NASHVILLE, Tenn. (WKRN) — The Country Music Hall of Fame widened its circle Sunday evening as members welcomed three new inductees, bringing its total roster up to 149 members.
Before honoring the new inductees in the Medallion Ceremony, though, Country Music Association CEO Sarah Trahern recognized Loretta Lynn, who died just weeks before the ceremony at her ranch in Hurricane Mills.
“She blazed a trail and her spirit lives on with us, not just through her music, but through generations of artists that she’s influenced,” Trahern said.
One of the new Hall of Fame members isn’t really known for his rhythm or guitar skills, but he helped others with such talents. Joe Galante originally worked in finance and moved from New York to pursue his career in Nashville. He helped the grow the careers of Miranda Lambert, Kenny Chesney, and Kix Brooks.
“Sometimes it takes a guy like Joe Galante, whose life depends on it, to tell us what we’re doing is magic [and] sometimes has more faith in us than we may have in ourselves that day,” Brooks said.
Galante remembered when he first started working with Lambert and was eager to better her career.
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“She said to me, ‘Joe, I’ve got a lot of people [who] depend upon me. You need to get this records to the top of the charts,’” Galante recalled. “We got it, and her dad called me and said, ‘You changed my little girl’s life, and I will never forget that.’”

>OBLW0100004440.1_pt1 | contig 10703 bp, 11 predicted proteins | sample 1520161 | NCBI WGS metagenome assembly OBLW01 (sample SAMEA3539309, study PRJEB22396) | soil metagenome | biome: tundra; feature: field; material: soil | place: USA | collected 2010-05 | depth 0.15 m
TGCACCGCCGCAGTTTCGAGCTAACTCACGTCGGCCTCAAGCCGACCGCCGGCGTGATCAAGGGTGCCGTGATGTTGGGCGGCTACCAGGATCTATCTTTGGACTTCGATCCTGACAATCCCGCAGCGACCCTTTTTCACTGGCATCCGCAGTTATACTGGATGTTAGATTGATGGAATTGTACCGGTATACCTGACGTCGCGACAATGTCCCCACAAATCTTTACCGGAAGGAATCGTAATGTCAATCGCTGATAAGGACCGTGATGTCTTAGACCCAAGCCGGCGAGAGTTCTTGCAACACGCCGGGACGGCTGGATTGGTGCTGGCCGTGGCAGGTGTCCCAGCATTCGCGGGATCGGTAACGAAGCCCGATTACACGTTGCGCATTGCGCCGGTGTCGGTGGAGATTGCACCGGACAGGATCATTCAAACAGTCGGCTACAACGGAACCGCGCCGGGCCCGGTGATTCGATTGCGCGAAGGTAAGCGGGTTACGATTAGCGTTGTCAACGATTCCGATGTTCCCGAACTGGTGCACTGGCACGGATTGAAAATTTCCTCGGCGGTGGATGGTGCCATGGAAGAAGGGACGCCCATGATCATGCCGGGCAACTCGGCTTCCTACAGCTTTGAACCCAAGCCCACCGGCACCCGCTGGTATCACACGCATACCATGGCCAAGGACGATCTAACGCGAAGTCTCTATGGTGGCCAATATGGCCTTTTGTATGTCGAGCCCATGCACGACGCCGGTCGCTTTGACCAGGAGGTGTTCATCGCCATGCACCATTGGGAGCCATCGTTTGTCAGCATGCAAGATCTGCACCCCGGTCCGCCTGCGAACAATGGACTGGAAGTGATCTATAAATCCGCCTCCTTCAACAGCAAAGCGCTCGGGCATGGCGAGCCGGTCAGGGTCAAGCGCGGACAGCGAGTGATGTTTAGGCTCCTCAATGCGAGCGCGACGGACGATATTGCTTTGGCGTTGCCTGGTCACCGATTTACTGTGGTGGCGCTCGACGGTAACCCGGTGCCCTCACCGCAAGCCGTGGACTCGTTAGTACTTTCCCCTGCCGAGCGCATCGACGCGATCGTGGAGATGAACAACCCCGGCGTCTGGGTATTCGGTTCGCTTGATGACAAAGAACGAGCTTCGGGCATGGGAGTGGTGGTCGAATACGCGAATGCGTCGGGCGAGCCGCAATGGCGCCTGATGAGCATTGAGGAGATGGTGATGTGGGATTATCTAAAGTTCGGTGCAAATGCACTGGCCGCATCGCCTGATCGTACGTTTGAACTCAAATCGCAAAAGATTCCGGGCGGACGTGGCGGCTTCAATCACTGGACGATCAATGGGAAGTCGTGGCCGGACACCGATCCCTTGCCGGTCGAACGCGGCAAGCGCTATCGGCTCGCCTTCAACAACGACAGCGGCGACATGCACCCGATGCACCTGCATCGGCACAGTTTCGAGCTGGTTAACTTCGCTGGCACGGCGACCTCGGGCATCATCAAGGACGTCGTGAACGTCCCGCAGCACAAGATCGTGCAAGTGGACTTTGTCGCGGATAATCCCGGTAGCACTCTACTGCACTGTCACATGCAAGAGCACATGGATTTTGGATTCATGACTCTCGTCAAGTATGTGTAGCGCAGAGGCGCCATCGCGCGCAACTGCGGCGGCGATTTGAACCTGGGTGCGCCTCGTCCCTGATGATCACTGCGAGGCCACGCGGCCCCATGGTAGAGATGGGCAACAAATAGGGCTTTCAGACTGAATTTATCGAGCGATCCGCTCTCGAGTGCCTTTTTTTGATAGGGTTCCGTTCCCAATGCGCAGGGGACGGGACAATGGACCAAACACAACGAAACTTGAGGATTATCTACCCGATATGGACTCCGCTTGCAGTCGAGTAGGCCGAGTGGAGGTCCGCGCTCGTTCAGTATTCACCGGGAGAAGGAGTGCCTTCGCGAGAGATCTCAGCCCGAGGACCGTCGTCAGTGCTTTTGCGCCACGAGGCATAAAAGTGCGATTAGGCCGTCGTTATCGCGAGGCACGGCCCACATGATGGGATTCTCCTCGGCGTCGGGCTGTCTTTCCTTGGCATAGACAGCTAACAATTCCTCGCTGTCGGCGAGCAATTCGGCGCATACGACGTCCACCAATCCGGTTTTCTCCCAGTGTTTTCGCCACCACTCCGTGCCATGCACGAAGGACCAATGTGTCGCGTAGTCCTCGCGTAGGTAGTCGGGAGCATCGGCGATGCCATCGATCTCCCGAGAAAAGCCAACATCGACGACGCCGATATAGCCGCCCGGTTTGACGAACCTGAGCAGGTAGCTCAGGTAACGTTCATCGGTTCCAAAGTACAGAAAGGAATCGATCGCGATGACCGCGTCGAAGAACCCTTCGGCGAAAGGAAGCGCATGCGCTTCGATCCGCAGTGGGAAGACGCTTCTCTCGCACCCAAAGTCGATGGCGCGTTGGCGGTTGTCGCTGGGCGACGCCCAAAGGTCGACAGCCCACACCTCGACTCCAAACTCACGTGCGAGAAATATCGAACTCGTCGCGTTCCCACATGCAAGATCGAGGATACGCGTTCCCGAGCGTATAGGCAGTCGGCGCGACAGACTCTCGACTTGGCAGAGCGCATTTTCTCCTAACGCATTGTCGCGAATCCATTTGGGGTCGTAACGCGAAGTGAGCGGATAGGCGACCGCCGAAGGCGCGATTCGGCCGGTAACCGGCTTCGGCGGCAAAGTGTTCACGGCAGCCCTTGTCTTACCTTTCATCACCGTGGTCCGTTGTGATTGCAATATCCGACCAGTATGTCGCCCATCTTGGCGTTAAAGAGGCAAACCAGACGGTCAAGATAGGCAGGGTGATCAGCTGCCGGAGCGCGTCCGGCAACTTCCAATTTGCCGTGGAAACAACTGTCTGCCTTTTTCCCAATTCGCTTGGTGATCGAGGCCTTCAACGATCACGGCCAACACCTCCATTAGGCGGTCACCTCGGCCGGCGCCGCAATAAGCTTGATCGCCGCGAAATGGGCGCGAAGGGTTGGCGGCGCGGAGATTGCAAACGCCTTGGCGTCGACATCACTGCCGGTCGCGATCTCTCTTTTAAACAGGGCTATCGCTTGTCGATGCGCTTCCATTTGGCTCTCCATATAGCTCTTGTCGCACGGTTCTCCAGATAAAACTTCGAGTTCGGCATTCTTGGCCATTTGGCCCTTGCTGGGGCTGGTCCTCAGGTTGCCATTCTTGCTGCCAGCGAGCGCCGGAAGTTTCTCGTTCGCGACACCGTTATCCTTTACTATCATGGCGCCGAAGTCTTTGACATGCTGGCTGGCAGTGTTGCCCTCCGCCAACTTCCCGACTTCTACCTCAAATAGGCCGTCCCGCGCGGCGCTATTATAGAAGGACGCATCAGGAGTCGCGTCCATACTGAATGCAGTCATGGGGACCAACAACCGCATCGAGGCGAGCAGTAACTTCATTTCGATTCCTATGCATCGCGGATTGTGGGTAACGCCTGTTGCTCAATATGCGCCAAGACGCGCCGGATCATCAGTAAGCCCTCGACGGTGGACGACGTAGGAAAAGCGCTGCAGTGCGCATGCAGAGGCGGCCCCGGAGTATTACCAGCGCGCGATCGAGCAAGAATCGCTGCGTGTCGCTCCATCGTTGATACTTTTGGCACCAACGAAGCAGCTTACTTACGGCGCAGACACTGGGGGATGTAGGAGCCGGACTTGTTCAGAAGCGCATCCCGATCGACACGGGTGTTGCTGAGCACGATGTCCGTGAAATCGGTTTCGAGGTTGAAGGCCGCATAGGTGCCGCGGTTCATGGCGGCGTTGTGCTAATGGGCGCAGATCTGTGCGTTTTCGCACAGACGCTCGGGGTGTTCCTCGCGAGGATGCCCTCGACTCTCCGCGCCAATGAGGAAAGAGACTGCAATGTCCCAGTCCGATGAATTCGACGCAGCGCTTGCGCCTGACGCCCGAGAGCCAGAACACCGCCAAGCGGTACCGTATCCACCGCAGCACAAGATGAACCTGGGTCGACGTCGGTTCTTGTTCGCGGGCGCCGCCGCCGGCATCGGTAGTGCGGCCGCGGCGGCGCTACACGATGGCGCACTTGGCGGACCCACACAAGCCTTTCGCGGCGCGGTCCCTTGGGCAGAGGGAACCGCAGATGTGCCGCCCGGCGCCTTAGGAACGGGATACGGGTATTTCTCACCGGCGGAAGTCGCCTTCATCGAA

Also honored during the Medallion Ceremony was Jerry Lee Lewis, a rocker gone country. He was inducted into the Veterans Era Artist category.
One inductee who tragically wasn’t able to attend the ceremony was Keith Whitley, who was remembered for his deep-hitting songs. He passed away at the age of 34 after a battle with alcohol, but his widow, Lorrie Morgan, and son attended Sunday’s event in his honor.
“He told an interviewer once that it wasn’t uncommon in recording sessions for him to get so involved in a song that he would cry,” said Kyle Young, the CEO of the Country Music Hall of Fame and Museum. “Not many singers can inhabit their songs so fully and still sound magnificent.”
Each of the three inductees will have a plaque hung in the museum’s rotunda for the public to visit.